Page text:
WHO is “Behind the Voices” of the Colorado Children’s Chorale? This answer may surprise you, but for me, it is easy to answer—school music educators. Although the Chorale’s mission focuses on presenting artistically excellent professional choral concerts, we recognize that our members would not know about the Chorale if it weren’t for their school music teachers. Before their first audition, many Chorale members learn how to read quarter notes, sing in a head voice, and clap rhythms from their school music teachers. Furthermore, not one of the four Chorale conductors would be in the music profession without the support and inspiration of a music educator.
The music educator that most influenced my life was my school band director. Gordon Dyer taught fifth through twelfth grade band in a small Iowa school district for 30+ years. At the end of his teaching career, the school’s band trophy case (incidentally, much larger than the athletic trophy case) was bursting at the seams. However, if you were to ask any of his former students what they remember about band, they will gloss over the trophies and tell you a story about Mr. Dyer and how participating in music positively influenced them, empowering them with the life skills necessary to be successful. The conversation will most likely end by reciting one of his famous quotes, “Life’s short, play loud!”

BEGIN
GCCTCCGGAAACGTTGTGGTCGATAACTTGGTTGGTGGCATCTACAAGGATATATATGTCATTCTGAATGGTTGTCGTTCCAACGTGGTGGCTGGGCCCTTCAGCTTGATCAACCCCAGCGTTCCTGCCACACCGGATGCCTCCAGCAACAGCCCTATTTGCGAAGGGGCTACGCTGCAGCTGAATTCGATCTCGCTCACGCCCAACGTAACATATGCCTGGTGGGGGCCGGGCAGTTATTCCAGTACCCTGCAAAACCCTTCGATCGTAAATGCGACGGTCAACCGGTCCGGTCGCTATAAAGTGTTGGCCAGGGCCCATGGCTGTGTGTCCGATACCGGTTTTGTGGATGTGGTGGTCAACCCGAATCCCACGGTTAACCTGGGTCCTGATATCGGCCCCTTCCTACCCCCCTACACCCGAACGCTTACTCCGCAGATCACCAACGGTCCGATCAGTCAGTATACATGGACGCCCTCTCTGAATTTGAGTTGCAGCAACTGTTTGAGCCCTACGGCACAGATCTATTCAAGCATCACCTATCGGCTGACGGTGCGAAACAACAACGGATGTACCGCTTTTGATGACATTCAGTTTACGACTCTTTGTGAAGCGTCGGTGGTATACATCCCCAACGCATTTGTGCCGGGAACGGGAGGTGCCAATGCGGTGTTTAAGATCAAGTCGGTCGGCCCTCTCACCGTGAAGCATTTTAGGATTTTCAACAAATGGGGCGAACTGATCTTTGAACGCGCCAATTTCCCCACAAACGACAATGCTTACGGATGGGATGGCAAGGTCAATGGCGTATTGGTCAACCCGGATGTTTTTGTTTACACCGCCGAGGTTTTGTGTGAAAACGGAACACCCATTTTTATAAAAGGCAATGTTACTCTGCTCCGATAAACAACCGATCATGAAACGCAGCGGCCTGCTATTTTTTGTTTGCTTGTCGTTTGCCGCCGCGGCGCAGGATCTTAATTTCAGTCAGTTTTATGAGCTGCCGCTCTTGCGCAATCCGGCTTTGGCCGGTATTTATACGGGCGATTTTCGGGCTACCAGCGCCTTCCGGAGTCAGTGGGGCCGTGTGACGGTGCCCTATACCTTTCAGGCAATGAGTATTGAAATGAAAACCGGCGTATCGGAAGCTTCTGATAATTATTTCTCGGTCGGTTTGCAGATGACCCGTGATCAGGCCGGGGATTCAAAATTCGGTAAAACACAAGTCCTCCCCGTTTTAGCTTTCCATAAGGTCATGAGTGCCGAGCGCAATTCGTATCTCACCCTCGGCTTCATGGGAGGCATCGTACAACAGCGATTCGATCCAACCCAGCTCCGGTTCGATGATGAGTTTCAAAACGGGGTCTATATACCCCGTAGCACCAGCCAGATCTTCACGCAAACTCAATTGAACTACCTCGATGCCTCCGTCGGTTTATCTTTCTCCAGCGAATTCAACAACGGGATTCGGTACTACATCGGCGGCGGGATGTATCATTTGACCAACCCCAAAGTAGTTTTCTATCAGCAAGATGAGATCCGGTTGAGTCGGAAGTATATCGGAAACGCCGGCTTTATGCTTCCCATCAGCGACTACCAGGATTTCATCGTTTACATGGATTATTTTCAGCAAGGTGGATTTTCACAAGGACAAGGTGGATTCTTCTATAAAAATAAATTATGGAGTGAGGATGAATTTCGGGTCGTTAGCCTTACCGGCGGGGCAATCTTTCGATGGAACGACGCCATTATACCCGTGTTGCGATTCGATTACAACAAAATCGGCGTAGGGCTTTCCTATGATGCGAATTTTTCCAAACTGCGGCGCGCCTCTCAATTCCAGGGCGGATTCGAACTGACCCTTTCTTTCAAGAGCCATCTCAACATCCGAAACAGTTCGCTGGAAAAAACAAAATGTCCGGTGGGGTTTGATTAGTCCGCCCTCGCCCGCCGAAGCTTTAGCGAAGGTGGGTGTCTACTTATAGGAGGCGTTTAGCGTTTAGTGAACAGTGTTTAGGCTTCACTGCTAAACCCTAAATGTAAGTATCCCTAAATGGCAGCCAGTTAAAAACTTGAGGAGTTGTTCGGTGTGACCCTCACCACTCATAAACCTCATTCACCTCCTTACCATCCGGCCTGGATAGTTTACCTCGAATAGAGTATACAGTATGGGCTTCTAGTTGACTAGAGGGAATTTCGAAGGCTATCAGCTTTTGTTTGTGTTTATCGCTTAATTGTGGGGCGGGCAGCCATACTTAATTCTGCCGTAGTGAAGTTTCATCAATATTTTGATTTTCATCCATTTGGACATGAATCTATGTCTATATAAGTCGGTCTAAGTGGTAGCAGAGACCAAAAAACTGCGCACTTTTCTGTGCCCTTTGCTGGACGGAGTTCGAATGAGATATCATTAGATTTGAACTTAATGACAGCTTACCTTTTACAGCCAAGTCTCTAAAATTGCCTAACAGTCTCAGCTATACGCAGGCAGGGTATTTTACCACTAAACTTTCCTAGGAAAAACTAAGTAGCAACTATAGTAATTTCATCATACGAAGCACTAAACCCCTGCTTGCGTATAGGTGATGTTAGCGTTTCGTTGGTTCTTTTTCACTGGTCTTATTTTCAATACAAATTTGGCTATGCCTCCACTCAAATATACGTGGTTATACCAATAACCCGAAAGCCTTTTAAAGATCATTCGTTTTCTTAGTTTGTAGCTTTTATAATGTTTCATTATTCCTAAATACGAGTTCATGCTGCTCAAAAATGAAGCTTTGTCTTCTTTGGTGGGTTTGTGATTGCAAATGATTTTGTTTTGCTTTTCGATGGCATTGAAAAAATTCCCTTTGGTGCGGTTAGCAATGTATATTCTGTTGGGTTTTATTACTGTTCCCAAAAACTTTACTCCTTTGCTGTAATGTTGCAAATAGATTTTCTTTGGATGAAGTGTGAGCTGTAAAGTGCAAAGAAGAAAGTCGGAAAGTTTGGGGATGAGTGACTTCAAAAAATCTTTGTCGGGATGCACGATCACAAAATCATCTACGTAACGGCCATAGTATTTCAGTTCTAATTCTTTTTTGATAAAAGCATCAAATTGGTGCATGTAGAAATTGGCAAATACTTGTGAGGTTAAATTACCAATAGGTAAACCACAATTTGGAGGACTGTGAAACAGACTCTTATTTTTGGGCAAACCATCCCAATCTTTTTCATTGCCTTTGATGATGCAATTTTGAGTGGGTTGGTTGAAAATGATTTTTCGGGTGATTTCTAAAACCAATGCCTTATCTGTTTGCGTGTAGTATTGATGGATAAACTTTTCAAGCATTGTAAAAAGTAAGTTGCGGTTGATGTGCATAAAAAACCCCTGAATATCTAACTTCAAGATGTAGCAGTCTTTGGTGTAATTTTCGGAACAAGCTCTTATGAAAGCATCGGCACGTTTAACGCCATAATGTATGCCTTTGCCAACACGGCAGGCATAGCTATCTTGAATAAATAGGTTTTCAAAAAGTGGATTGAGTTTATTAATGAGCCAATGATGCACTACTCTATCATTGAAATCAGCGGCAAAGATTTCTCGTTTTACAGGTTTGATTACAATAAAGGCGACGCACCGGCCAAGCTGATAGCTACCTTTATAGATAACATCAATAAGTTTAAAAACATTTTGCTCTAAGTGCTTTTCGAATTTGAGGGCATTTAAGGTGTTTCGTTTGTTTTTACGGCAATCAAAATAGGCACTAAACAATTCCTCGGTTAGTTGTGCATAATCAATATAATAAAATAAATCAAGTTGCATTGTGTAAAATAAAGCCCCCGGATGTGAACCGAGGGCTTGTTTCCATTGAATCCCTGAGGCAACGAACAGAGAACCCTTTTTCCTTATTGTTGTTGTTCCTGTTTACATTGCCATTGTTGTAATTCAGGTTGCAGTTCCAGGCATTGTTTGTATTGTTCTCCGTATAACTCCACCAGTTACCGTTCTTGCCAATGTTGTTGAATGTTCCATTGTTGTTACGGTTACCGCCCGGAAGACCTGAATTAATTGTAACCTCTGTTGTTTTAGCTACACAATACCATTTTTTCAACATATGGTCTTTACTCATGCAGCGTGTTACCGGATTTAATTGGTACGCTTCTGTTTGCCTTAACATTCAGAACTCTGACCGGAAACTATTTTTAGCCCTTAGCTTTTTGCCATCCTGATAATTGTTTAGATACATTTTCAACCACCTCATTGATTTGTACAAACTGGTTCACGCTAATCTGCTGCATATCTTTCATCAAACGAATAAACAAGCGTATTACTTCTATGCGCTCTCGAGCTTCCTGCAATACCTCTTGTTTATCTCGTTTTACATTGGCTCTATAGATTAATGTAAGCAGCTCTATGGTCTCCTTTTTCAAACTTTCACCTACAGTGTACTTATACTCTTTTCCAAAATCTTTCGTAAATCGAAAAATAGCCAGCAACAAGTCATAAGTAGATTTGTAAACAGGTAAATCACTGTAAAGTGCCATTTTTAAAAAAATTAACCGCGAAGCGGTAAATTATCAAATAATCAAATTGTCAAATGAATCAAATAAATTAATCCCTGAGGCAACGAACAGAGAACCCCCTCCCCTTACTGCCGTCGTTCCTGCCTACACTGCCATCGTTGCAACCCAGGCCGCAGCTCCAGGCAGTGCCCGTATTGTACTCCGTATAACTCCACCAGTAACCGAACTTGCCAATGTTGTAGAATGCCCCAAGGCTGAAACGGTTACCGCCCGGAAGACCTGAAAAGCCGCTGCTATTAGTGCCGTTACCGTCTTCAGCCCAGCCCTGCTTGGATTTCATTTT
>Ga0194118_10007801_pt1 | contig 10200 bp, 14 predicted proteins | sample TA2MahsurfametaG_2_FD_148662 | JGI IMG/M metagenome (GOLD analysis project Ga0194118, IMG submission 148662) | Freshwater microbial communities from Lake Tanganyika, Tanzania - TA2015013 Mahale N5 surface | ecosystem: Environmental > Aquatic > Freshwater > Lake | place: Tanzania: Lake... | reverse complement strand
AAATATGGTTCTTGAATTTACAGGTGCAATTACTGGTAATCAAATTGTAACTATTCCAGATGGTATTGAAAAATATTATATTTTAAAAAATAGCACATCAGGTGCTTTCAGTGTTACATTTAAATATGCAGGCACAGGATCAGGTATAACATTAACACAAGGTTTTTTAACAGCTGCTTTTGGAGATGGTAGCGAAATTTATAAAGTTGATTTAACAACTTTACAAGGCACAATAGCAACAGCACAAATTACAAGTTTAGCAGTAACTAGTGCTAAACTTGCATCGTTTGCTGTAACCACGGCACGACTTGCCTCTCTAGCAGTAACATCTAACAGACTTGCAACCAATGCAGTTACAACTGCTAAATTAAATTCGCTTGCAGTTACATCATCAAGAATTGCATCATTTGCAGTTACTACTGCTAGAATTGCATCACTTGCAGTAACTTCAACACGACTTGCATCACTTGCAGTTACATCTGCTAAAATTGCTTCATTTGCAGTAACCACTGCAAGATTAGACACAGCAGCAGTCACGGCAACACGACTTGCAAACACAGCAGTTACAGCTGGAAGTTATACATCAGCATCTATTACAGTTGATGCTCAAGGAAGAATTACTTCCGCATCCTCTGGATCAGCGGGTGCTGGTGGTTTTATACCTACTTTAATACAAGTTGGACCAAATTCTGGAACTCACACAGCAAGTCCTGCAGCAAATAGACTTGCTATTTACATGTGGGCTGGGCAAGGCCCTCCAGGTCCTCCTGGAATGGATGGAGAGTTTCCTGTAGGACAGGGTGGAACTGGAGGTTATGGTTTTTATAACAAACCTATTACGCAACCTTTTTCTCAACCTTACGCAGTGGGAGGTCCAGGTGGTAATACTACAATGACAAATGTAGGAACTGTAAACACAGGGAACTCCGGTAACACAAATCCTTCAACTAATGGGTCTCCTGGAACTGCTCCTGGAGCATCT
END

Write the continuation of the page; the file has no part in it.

Last weekend general music teachers, choral directors, band directors and orchestra directors from across Colorado met for the annual Colorado Music Educators Clinic/Conference in Colorado Springs. This highly attended conference connects music educators on a yearly basis to collaborate by sharing lesson plans, techniques, repertoire suggestions, successes, and even frustrations. School budget cuts and lack of arts support is a constant frustration of our music educators.
So why support music in our schools? Research proves that music education increases SAT scores, lowers dropout rates, and benefits the brain. Gordon Dyer and other music educators know through experience that learning to sing in a choir or play an instrument in a band develops essential life skills such as self-confidence, personal responsibility, self direction, accountability, adaptability, and social responsibility. How? Performing with a choir or band is an active learning experience. Students who perform in a choir or band actively set goals (performances/competitions), work diligently as a team to attain goals, and gain self-confidence when they achieve their goals. Throughout the whole process, choir and band students learn how to take risks in order to achieve their full potential. And, sometimes they fail, but as Mr. Dyer would say, “Never give up, no matter what.”
Now more than ever as our school districts anticipate further budget cuts, we will continue to support our school music programs. We hope that you will, too!